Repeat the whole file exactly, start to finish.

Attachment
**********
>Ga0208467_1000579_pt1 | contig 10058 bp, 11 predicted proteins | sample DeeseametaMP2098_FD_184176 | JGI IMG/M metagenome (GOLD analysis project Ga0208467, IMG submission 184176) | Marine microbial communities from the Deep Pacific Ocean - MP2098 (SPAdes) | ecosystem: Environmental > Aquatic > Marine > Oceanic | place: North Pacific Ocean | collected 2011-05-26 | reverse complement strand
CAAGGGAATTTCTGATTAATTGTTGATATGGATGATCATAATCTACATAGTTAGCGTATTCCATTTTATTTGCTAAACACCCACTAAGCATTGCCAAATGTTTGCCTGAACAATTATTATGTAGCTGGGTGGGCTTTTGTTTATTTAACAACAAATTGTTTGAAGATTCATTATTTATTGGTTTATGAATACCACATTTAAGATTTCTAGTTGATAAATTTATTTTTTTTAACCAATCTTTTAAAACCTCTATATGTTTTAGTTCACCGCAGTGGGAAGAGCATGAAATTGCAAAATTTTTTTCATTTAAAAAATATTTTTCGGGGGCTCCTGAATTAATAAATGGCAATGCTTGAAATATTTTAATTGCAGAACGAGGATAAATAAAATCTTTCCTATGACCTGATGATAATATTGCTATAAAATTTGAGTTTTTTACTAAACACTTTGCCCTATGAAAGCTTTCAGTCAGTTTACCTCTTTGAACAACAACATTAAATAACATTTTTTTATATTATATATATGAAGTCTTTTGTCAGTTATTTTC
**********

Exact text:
>Ga0208467_1000579_pt1 | contig 10058 bp, 11 predicted proteins | sample DeeseametaMP2098_FD_184176 | JGI IMG/M metagenome (GOLD analysis project Ga0208467, IMG submission 184176) | Marine microbial communities from the Deep Pacific Ocean - MP2098 (SPAdes) | ecosystem: Environmental > Aquatic > Marine > Oceanic | place: North Pacific Ocean | collected 2011-05-26 | reverse complement strand
CAAGGGAATTTCTGATTAATTGTTGATATGGATGATCATAATCTACATAGTTAGCGTATTCCATTTTATTTGCTAAACACCCACTAAGCATTGCCAAATGTTTGCCTGAACAATTATTATGTAGCTGGGTGGGCTTTTGTTTATTTAACAACAAATTGTTTGAAGATTCATTATTTATTGGTTTATGAATACCACATTTAAGATTTCTAGTTGATAAATTTATTTTTTTTAACCAATCTTTTAAAACCTCTATATGTTTTAGTTCACCGCAGTGGGAAGAGCATGAAATTGCAAAATTTTTTTCATTTAAAAAATATTTTTCGGGGGCTCCTGAATTAATAAATGGCAATGCTTGAAATATTTTAATTGCAGAACGAGGATAAATAAAATCTTTCCTATGACCTGATGATAATATTGCTATAAAATTTGAGTTTTTTACTAAACACTTTGCCCTATGAAAGCTTTCAGTCAGTTTACCTCTTTGAACAACAACATTAAATAACATTTTTTTATATTATATATATGAAGTCTTTTGTCAGTTATTTTC